Senior Boxing Journalist @JamesDielhenn
“He was raised in the gym by Derek Chisora. My son was sparring Chisora at the age of 18”; Don Charles explains the potential of his son George Fox; Anthony Joshua defends his world heavyweight title against Kubrat Pulev on December 12 on Sky Sports Box Office
Last Updated: 24/11/20 5:03pm
George ‘The Future’ Fox is “a thinker” who resembles Tyson Fury and survived a punishing lesson from Derek Chisora, says his father and trainer Don Charles.
Did you introduce him to boxing?
Charles told Sky Sports: Definitely, it was inevitable. But I didn’t want him to be a boxer, I tried to direct him towards football. At the age of 12 he wanted to put more into boxing than football.
At 16, he was very serious. I told him: ‘I will only let you box if you pursue your education’. He is very academic.
Nathan Cleverly got a degree while training to be a world champion – I gave my son this as an example.
In the US, basketball and soccer plays are on scholarships where they study while doing sports.
My son did complete his education. He has a philosophy degree. Then he said: ‘Dad, I want to be a boxer, for real’.
Your son was not put off by his experience with Chisora?
Charles: He was raised in the gym by Chisora. My son was sparring Chisora at the age of 18.
My son was getting beaten up. It was painful for me to see him getting battered by Chisora!
He has learned his craft the hard way.
Describe your son as a boxer?
Charles: He is a thinker, very smart with whatever he does. He is a perfectionist.
Stylistically, the nearest person he resembles is Tyson Fury. His style is similar to Fury’s.
He is elusive, fast, agile and has incredible boxing IQ.
He was used by Fury as a sparring partner to prepare for Deontay Wilder…
Charles: The reports that came back from Vegas told me that George did very well.
A young professional is always in awe of the world champion. But I heard George held his own, and learned how to be.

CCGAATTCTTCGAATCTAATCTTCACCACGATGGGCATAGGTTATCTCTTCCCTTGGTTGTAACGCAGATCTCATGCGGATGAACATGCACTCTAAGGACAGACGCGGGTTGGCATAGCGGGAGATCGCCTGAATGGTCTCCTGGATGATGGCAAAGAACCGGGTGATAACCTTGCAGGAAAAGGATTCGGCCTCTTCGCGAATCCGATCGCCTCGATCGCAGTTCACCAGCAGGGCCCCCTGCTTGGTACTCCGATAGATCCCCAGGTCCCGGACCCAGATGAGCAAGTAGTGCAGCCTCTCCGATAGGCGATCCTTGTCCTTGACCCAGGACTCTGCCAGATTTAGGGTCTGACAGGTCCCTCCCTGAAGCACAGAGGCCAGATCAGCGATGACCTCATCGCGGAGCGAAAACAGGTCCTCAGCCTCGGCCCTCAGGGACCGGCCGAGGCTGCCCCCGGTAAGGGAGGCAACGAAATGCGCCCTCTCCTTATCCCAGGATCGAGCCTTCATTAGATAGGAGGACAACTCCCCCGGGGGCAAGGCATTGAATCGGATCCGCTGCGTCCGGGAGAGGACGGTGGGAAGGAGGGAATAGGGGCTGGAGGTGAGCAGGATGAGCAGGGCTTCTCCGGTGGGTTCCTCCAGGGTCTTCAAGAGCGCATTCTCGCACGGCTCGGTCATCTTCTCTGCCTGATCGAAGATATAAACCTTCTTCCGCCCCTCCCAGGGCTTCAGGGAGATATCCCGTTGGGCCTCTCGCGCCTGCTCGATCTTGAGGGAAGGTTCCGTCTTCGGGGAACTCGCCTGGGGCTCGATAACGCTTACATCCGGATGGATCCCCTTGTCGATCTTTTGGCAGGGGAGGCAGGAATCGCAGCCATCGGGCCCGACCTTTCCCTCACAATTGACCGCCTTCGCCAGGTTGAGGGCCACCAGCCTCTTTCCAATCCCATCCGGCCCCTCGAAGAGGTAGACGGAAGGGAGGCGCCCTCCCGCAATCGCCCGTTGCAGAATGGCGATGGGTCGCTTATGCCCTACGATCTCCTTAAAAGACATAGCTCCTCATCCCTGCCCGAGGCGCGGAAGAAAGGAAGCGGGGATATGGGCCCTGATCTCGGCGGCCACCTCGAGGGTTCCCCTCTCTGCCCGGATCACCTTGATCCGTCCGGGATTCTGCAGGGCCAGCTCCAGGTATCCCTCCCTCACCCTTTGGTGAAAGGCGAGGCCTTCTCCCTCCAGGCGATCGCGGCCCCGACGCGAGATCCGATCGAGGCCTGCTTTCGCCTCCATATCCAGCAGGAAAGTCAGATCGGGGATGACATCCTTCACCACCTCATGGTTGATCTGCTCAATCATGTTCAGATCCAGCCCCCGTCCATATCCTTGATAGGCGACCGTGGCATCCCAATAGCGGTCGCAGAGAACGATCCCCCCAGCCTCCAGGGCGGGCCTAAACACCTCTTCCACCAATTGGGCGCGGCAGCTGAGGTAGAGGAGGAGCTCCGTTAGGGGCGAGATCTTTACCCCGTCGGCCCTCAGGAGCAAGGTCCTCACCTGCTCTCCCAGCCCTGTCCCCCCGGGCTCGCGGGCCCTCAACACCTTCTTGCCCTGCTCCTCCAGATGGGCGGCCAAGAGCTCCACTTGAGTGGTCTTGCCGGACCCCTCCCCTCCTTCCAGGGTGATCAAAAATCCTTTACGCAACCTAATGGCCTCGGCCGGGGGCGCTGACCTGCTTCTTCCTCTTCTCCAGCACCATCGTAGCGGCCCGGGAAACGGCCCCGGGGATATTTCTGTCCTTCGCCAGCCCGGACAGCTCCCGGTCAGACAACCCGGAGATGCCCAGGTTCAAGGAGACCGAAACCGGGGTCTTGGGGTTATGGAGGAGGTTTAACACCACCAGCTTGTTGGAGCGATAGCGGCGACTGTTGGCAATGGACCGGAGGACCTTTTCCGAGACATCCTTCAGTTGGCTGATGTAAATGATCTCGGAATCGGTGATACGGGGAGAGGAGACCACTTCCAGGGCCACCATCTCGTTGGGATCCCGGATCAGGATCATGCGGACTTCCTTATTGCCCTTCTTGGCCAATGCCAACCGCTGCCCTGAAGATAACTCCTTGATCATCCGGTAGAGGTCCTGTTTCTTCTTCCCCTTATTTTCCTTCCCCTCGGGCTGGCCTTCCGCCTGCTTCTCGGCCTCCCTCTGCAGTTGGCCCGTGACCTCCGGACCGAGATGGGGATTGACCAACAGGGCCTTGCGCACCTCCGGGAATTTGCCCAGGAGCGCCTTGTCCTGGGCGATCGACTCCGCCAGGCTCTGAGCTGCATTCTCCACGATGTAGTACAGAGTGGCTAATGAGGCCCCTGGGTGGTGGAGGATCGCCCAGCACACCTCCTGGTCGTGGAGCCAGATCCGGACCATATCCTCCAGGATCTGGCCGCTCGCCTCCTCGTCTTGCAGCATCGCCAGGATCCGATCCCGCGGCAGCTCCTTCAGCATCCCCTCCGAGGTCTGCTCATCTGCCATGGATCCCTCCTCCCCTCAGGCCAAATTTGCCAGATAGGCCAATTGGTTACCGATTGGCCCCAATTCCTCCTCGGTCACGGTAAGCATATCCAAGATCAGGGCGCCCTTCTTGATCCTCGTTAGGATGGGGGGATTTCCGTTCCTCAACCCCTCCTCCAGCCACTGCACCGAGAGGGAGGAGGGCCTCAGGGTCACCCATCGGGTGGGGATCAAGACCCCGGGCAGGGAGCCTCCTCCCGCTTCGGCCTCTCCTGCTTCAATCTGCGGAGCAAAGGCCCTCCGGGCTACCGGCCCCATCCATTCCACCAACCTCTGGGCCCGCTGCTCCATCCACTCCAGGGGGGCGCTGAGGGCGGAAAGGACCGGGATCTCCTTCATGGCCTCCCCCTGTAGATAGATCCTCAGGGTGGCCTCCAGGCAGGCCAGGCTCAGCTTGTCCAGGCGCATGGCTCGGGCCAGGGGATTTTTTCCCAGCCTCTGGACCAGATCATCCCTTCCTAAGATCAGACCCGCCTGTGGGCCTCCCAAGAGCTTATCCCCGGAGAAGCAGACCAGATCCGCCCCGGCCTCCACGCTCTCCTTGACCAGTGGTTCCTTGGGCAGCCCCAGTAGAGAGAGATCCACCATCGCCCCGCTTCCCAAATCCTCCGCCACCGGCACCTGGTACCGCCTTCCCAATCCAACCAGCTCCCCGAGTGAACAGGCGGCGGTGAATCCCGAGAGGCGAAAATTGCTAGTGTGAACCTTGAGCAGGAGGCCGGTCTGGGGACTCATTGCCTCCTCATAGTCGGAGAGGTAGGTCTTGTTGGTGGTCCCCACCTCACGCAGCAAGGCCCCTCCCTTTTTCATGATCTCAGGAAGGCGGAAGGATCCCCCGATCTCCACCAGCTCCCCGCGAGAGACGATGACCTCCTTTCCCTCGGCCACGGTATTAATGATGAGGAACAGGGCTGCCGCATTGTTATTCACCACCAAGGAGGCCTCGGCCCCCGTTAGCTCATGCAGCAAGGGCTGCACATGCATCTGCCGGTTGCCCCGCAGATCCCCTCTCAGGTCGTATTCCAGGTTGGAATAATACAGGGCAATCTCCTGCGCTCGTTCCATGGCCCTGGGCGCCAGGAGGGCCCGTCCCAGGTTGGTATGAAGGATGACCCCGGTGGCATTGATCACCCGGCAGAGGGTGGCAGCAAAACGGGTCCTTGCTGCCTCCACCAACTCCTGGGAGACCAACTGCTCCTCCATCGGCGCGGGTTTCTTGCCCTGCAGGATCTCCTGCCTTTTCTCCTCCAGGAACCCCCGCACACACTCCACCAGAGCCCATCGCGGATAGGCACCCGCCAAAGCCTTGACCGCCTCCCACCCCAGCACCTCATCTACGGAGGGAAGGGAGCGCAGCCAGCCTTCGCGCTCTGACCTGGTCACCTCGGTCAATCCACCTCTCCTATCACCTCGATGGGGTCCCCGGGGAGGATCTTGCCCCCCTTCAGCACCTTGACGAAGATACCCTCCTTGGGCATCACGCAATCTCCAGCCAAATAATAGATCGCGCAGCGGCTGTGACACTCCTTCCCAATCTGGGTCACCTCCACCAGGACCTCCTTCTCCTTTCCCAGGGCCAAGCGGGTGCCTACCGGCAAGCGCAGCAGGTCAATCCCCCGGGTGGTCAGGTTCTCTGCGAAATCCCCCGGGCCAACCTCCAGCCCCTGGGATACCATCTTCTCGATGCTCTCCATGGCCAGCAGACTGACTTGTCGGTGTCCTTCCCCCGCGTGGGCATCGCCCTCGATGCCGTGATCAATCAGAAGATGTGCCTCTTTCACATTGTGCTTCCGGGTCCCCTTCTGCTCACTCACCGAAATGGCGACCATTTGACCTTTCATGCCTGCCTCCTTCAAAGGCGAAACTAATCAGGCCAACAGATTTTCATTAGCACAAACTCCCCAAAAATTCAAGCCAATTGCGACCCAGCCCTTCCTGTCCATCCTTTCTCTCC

He told me: ‘Dad, I need experience’.
Fury called him back for his next camp.
He has won all three of his fights via decision – will the KOs come eventually?
Charles: Definitely. As a coach, I know that a lot of emphasis is put on power. That’s because people want to see knockouts.
Sometimes somebody knocks everybody out then, when a real test comes, they fail miserably because they got carried away.
Every heavyweight possesses enough power to knock their opponent out – some more than others.
It is hard to land a clean shot on George, similar to Fury.
George has many, many attributes so the focus isn’t on power.
Some fighters with power are very limited in other areas. George’s power will come along.
I realised a long time ago that George isn’t a three or four-round fighter. So he will be a better pro than an amateur.
The emphasis for us? He hardly ever gets hit. It is hard to land a clean shot on George, similar to Fury.
Fury stopped a few people at the start of his career but he wasn’t a knockout specialist. He broke people down so they quit or the knockout eventually came. That is the type of fighter that George will develop into.
How far can George go?
Charles: I am not a typical father who says their son is the best thing since sliced bread.
But I can tell you that my son, as a heavyweight, is very good. He is extraordinary.
If he wasn’t my son, I would say the same thing. I would give an arm and a leg to have a heavyweight like him – and he just happens to be my son.
When will he be back in action?
Charles: He is no exception to the other professionals trying to make something of their career. Unfortunately he falls into the category of boxers who only recently started – now there is a queuing system and the people getting fights are the established fighters.
There are no fights for people who are just starting. He is not a priority yet. He has to stay strong and keep polishing his craft until he gets the green light.